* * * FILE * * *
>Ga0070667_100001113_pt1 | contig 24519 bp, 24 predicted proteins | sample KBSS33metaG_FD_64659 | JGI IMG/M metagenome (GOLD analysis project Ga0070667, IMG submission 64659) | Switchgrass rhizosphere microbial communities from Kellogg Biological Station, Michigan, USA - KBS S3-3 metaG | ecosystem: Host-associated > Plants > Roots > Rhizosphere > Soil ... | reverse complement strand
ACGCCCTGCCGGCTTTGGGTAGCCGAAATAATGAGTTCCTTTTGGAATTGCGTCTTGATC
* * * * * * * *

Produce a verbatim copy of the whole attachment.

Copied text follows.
>Ga0070667_100001113_pt1 | contig 24519 bp, 24 predicted proteins | sample KBSS33metaG_FD_64659 | JGI IMG/M metagenome (GOLD analysis project Ga0070667, IMG submission 64659) | Switchgrass rhizosphere microbial communities from Kellogg Biological Station, Michigan, USA - KBS S3-3 metaG | ecosystem: Host-associated > Plants > Roots > Rhizosphere > Soil ... | reverse complement strand
ACGCCCTGCCGGCTTTGGGTAGCCGAAATAATGAGTTCCTTTTGGAATTGCGTCTTGATC